An exasperated call from a friend of mine during lockdown described the weary situation of kids during COVID-19. My friend’s child, as he told me fumingly, is attending his elementary school classes online. As expected, it didn’t go smoothly.
The COVID-19 pandemic was accompanied by unprecedented state interventions – from restrictions on basic individual freedoms to significant increases in public spending, among others, to compensate companies for the effects of the shutdown.
The rate of COVID-19 vaccinations in Poland is rapidly declining. People are living in a renewed false sense of security. They feel that they have returned to normal life. This feeling may, however, disappear in the fall, which will turn out to be a nightmarish return to lockdown and health care gridlock.
It is time to act now. It is time to act radically. The Polish government must follow the path set by other European countries, including France.
The second lockdown in Lithuania is no different from the first one: there are no clear principles for economic relief, individual groups are fighting for their own interests, and the government is forced to constantly alleviate the emerging effects of the quarantine. But what if lockdowns persisted?
The popularity of the Friends TV series couldn’t be illustrated better than by looking at Netflix statistics, according to which it is still one of the most popular content. In the times of social isolation and distancing imposed by COVID-19, the lessons the sit-com teaches us can provide some welcome solace.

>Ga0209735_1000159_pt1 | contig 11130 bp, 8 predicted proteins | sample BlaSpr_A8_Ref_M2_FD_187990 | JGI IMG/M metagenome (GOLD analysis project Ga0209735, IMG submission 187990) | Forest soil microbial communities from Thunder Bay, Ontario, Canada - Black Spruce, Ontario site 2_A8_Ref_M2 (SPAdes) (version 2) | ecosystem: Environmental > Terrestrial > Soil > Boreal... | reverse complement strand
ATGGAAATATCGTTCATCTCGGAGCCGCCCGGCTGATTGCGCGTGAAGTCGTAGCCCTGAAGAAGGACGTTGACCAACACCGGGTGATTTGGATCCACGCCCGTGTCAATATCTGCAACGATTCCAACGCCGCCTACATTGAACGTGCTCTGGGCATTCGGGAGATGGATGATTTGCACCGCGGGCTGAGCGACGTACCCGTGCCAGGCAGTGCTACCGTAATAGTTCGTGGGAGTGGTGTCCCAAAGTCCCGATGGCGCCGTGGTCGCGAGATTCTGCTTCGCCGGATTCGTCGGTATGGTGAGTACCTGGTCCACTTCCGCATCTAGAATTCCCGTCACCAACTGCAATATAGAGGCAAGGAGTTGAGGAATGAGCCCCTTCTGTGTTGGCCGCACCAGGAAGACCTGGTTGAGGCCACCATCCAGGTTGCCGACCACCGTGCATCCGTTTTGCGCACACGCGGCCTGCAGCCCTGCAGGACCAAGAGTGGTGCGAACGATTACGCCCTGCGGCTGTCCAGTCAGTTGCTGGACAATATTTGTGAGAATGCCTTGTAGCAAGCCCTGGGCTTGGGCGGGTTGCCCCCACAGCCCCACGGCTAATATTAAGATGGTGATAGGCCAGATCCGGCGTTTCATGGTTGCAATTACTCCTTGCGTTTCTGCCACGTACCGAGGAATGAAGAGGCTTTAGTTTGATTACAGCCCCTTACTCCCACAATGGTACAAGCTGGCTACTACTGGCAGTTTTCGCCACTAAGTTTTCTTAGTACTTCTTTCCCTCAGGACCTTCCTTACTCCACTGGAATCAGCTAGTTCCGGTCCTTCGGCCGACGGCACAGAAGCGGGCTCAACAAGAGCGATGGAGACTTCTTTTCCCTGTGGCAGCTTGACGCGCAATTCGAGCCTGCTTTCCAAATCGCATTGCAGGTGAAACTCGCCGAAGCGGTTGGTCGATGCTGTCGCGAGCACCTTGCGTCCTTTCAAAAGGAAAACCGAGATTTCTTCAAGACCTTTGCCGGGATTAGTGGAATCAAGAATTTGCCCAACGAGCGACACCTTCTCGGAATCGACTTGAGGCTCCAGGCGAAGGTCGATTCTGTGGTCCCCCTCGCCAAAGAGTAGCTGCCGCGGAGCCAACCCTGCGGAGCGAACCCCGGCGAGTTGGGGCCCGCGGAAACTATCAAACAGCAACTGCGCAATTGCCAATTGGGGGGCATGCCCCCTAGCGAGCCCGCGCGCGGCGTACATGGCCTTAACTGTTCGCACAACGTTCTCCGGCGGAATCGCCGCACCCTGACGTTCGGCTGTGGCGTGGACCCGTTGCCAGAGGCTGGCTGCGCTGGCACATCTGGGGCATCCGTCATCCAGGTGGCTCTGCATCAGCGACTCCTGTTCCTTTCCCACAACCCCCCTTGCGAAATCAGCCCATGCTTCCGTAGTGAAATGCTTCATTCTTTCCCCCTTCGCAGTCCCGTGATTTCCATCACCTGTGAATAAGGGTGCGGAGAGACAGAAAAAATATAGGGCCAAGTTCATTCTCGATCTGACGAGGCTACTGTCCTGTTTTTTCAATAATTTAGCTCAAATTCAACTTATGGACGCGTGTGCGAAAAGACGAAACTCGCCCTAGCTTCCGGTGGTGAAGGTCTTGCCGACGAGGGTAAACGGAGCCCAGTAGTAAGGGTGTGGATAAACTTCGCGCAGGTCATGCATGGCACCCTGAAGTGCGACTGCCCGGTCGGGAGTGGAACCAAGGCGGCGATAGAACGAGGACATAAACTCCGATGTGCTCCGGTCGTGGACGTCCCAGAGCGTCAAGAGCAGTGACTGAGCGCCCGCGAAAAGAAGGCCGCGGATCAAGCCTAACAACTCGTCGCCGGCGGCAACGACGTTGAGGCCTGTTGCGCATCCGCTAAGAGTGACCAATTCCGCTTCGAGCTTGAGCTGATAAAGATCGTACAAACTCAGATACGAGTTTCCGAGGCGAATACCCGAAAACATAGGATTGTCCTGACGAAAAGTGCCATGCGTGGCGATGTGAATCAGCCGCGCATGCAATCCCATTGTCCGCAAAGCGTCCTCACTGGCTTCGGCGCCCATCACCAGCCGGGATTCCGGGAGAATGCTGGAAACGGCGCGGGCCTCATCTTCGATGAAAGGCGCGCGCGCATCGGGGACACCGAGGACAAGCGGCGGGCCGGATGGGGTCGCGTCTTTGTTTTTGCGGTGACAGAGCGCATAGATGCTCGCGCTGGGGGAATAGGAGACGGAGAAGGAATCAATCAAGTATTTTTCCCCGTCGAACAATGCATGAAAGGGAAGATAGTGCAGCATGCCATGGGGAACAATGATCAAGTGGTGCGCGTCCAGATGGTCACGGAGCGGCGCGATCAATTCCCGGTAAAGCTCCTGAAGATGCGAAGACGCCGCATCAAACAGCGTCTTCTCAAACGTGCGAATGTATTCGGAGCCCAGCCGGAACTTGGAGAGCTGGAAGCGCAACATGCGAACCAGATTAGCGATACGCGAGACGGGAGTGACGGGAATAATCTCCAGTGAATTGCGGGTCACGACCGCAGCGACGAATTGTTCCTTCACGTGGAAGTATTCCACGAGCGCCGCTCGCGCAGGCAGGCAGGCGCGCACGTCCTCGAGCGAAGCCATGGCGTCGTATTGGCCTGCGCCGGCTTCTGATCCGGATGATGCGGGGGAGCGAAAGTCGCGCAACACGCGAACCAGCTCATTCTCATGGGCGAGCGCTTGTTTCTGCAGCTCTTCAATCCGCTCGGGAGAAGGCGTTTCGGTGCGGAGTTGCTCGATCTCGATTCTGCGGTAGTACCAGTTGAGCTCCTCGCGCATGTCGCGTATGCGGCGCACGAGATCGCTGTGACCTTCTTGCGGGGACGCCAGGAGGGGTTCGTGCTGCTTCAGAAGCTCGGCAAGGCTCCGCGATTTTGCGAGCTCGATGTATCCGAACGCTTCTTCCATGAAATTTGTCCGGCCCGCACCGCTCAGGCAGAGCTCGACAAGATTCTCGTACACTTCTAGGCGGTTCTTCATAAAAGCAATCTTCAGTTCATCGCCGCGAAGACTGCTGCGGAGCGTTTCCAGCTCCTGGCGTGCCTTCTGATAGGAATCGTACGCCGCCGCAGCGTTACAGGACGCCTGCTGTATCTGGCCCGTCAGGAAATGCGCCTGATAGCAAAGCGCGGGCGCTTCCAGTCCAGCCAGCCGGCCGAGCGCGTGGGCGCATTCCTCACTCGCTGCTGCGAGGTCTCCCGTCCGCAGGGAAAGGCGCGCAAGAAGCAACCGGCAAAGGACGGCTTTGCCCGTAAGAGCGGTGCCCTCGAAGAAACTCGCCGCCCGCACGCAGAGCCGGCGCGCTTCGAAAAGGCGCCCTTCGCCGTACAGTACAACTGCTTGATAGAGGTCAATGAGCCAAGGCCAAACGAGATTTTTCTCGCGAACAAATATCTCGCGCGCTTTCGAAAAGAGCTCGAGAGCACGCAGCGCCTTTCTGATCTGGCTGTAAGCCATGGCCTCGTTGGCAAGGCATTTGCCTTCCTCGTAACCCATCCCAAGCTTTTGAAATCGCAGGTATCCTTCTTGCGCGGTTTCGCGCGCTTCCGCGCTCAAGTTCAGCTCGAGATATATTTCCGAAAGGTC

In light of COVID-19 governments around the globe are juggling between ensuring business liquidity and preserving workplaces. Most countries have taken the approach of increasing regulations and tailoring them to the topicalities.
From day to day, the COVID-19 pandemic has changed the way people live around the globe. Even when lockdown restrictions are lifted, many say that the world will never be the same. What might the world after the pandemic look like?
The COVID-19 pandemic has already inflicted severe damage on the Ukrainian economy despite relatively mild public health implications so far. The number of new COVID-19 cases seems to have stabilized over the last few weeks.
The city of Gangelt offers the chance to better understand the virus and its means of transmission. A team of scientists led by virologist Professor Dr Hendrik Streeck from the University Hospital Bonn conducts an in situ study and presented the first results before Easter.
The COVID-19 pandemic is a serious challenge for societies around the world. In response to it not only individuals are changing their behavior, but also governments are taking various policy actions. In order to compare responses in different countries we have gathered information from a number of states.